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Monday, September 14, 2009

I Will Stay If...

From Rustwire comes this:

I Will Stay If...

Do you think this campaign is too negative a concept for the already under fire Rustbelt?

Or, do you think this lights a fire beneath the leadership of slow-to-change Rustbelt cities like St. Louis and Detroit? Does it say to them, these are the basic quality of life issues I want to see addressed, or else? To that end, what role do citizens themselves have in shaping the environments they boldly demand on these signs?

Should it be: "I Will Stay, and I Will Make the Following Necessary Change in My City:..." ?

Sorry, I am always verbose.


STLgasm said...

I think it's an ingenious campaign.

Matt M. said...

Why not start this up in St. Louis? Make it more public, though.

Maybe set up a table on Euclid where people hold up their own sign for however long they want. Someone stands in one spot to photograph.

Unknown said...

I like the idea of having a "I will stay in St. Louis and ..." campaign. The idea is that the city doesn't own you anything, but that you have something to contribute to the city. It could tackle the same issues, "I will stay in St. Louis promote cycling and bike lanes." but be more positive.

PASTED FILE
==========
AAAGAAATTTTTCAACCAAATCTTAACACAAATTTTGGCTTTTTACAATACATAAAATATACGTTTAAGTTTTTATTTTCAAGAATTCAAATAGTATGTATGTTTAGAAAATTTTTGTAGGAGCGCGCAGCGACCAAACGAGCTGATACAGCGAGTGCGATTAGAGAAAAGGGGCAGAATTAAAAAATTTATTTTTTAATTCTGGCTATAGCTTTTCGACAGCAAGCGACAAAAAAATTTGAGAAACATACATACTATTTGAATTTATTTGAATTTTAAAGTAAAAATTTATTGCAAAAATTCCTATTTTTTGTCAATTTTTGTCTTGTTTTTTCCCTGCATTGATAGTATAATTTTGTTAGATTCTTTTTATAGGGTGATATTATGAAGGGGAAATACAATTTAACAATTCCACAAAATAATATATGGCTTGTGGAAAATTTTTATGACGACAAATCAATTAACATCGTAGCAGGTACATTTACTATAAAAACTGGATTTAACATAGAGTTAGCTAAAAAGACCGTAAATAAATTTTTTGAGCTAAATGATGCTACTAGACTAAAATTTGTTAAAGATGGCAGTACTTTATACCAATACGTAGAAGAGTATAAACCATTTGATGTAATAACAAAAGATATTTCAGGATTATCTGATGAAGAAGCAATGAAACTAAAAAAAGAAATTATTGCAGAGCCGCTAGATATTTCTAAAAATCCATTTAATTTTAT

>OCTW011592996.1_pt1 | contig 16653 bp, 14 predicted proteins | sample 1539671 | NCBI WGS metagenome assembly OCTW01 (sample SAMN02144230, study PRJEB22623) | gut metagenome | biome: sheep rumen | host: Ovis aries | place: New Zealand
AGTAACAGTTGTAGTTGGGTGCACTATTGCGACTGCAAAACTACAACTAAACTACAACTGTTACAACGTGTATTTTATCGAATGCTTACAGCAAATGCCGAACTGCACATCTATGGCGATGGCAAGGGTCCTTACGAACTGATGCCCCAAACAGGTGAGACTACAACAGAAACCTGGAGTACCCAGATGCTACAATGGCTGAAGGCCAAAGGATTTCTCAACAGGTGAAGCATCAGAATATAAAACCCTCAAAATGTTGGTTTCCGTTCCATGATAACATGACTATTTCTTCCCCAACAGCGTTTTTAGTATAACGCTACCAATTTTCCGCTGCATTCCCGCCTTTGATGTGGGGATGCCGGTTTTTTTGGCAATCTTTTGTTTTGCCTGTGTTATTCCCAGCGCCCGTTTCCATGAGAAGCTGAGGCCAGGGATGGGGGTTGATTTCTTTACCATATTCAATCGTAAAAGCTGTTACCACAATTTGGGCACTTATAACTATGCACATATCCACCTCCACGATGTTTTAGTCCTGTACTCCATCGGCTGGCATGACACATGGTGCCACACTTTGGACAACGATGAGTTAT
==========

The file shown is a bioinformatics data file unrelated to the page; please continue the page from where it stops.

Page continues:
Vanishing STL said...

I have never been a fan of ultimatums, but I do really like the "I will stay in St. Louis and..." help replace I-70 Downtown with an urban boulevard. This could be a brilliant campaign if pulled off right.

It's always a good thing when you get people to stop and think "how can I make a positive change in my city?" This could be a great tool to get some of those people who might be thinking about doing something, but have not acted yet.

It would be a good tool to use w/ kids about to graduate Wash U or SLU, and thinking: "should I stay here?"

Chris said...

I think this is a horrible campaign. It is so negative, and speaking as someone who lived on the East Coast, it's not some magic fairyland of bike lanes, as this person in the picture implies.

Michael R. Allen said...

Why is it not "I will stay BECAUSE"?

My generation is great at complaining. How about celebrating our successes?

Chris said...

Amen, Michael

Matt M. said...

Yes, Michael and Chris, that is why I posted this. At first glance, it just turns me off and strikes me as too negative.

I personally will return to St. Louis and will not wait around for people to provide me with everything I want in a city. The excitement of being in a city like St. Louis is the potential for you and like-minded others to bring about those changes! (/youthful idealism)

David said...

I really like Vanishing STL's comment, "I will stay in St. Louis and help improve X." This prevents negative ultimatums.

Seth Teel said...

The campaign is negative; STL Urban Workshop, Chris, and Michael all make good points. But, St. Louis isn't bicycle unfriendly. We have decent cycling infrastructure: a network of bike lanes, greenways, dedicated trails/paths, and an active cycling community (MObikeFed, Trailnet, FBC, Bikeworks, etc.) The problem with cycling in St. Louis is the unfriendly and inconsiderate drivers. I am willing to bet its the same in Detroit. One of the few "nice" things about inner-city disinvestment coupled with sprawl is that after 6pm a cyclist owns the road.